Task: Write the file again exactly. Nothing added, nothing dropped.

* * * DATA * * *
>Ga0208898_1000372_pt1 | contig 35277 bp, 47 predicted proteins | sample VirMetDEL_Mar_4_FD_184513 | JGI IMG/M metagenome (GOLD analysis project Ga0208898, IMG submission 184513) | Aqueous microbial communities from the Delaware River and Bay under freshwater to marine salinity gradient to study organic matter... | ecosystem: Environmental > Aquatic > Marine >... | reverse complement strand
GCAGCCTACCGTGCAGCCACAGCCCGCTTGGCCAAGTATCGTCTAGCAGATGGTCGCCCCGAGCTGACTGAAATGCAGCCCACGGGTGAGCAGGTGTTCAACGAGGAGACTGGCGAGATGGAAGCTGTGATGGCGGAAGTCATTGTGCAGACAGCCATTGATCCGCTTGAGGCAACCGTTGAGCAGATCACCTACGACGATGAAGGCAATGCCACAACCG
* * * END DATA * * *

>Ga0208898_1000372_pt1 | contig 35277 bp, 47 predicted proteins | sample VirMetDEL_Mar_4_FD_184513 | JGI IMG/M metagenome (GOLD analysis project Ga0208898, IMG submission 184513) | Aqueous microbial communities from the Delaware River and Bay under freshwater to marine salinity gradient to study organic matter... | ecosystem: Environmental > Aquatic > Marine >... | reverse complement strand
GCAGCCTACCGTGCAGCCACAGCCCGCTTGGCCAAGTATCGTCTAGCAGATGGTCGCCCCGAGCTGACTGAAATGCAGCCCACGGGTGAGCAGGTGTTCAACGAGGAGACTGGCGAGATGGAAGCTGTGATGGCGGAAGTCATTGTGCAGACAGCCATTGATCCGCTTGAGGCAACCGTTGAGCAGATCACCTACGACGATGAAGGCAATGCCACAACCG